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This week in Flash

Macromedia takes center stage at Flashforward2005 conference to promise significant changes in its Flash animation software.

Macromedia took center stage at this week's Flashforward2005 conference to promise significant changes in its Flash animation software.

Chief Software Architect Kevin Lynch described the bells and whistles in store for Flash authors in the company's upcoming release of the Flash 8 player, code-named Maelstrom, and the authoring tool, code-named 8Ball. Lynch also outlined plans for FlashCast, a new system in development to help mobile phone carriers run a variety of Flash-based applications.

Updates due this year in Flash 8 include both interface changes, to make things easier for designers familiar with other Macromedia applications, such as the Dreamweaver Web-authoring tool, and eye candy for end users, which Macromedia hopes will lure video publishers as well as designers to the Flash format.

But what if you built a Web site in Flash and no one could find it? That's the anxiety that attracted more than 100 Flash authors to a workshop during the San Francisco conference. The main question on everyone's mind: whether Google indexes pages written in Flash as well as it does "static" Web pages, such as those written in HTML, SHTML, ASP and PHP.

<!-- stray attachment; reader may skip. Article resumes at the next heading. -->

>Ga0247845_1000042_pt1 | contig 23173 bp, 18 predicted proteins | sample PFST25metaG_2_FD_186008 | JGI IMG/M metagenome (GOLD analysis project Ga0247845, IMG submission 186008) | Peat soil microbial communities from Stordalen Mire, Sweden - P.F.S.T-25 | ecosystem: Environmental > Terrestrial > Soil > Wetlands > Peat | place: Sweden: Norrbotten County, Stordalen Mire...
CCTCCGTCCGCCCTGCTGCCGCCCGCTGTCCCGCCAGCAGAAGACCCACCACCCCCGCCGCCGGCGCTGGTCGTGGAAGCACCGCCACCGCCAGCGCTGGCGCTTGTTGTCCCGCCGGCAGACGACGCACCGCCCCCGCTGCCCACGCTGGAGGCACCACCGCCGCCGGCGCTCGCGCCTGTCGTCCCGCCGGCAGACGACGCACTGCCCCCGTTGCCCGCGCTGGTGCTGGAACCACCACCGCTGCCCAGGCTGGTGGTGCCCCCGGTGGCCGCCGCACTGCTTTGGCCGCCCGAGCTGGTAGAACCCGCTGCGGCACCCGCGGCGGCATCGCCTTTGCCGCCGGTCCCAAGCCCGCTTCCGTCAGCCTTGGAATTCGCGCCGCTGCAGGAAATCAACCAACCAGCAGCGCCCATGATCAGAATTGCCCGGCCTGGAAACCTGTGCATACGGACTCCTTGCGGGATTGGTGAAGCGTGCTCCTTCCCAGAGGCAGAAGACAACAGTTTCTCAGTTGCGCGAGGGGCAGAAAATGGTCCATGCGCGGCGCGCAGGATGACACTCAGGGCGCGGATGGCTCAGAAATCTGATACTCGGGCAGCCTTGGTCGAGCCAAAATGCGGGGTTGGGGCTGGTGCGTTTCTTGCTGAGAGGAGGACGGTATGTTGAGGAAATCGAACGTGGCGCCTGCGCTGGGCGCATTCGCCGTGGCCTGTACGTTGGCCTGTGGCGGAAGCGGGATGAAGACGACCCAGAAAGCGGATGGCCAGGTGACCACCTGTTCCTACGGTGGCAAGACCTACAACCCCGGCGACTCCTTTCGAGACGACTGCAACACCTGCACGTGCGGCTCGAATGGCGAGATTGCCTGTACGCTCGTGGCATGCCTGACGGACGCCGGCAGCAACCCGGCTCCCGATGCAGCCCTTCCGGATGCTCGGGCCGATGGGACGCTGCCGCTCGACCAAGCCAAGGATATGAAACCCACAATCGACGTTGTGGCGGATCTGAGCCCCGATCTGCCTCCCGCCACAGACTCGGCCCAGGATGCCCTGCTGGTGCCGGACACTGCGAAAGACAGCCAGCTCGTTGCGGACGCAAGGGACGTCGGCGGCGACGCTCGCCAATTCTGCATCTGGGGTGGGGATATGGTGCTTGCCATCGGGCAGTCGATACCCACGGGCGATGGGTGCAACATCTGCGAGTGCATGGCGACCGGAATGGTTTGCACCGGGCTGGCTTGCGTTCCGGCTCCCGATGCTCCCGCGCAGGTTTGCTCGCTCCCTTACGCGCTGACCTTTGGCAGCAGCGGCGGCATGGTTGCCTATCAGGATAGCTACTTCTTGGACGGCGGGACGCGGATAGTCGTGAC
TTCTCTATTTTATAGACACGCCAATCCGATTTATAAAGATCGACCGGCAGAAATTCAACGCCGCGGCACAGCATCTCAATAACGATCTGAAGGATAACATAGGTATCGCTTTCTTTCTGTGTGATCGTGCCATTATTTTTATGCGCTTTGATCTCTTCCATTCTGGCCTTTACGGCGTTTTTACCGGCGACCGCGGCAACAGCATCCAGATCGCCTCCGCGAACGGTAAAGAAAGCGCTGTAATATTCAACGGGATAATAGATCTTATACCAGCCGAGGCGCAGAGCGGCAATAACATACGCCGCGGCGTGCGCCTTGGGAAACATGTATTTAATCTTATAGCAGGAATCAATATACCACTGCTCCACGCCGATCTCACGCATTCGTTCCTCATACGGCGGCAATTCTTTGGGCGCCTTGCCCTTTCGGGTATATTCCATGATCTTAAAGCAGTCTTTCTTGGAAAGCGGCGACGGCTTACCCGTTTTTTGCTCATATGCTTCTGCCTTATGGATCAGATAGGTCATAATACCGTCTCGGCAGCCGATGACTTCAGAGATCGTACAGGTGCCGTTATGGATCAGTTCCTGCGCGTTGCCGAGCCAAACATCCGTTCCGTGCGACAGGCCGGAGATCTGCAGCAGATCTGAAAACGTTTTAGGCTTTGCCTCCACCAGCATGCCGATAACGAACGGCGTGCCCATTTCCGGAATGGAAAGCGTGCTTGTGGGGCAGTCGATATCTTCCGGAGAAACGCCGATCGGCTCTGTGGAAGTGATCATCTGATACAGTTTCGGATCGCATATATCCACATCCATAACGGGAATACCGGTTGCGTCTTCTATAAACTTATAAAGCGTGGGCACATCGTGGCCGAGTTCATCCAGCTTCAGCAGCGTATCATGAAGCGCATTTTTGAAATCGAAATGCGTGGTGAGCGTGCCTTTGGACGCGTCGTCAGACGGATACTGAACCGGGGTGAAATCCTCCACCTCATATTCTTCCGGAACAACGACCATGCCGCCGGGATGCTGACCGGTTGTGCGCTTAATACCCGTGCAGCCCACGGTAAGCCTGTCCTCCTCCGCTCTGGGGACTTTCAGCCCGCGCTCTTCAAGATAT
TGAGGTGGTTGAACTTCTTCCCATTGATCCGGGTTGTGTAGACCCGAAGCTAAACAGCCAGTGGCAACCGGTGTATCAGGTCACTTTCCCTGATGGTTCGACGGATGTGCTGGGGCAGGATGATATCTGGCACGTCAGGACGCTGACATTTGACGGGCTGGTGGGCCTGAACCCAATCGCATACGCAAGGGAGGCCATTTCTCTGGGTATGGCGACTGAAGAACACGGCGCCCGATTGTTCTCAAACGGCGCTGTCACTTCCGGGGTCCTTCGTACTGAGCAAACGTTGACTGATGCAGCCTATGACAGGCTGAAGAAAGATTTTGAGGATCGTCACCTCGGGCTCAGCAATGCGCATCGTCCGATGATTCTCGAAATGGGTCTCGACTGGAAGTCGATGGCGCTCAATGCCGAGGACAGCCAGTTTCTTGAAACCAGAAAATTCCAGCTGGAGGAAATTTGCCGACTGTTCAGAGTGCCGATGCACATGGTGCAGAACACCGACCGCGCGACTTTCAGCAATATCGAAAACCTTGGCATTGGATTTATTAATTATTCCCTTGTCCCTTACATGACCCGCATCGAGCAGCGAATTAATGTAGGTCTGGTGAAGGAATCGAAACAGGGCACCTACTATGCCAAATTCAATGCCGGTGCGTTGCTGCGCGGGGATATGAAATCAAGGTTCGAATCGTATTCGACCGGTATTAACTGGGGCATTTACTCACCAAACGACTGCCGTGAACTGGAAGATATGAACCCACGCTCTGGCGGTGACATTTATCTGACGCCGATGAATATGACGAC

The chief hazard is a site written entirely in Flash. Workshop leader Gregory Cox said that Google will treat that site as a single file. As a result, the site will lose out in important Google indexing metrics, like the ratio certain keywords make up within a page. On a 100 percent Flash site, Google will calculate that ratio based on the total word count of the site.

Flash developers also got an earful from copyright reformer Lawrence Lessig about how their platform of choice is perceived in the free-software world.

"Flash is the enemy," said Lessig, a Stanford University professor and board member of the Free Software Foundation, as he described the opinions of leading free- and open-source-software advocates. These advocates "hate Flash. They think that by participating in the Flash community, you are feeding the devil."

He argued that the digital age has created new demands for the sharing of content that old-media copyright law cannot meet. As a result, he said, outdated copyright law is casting a pall over creative expression and education.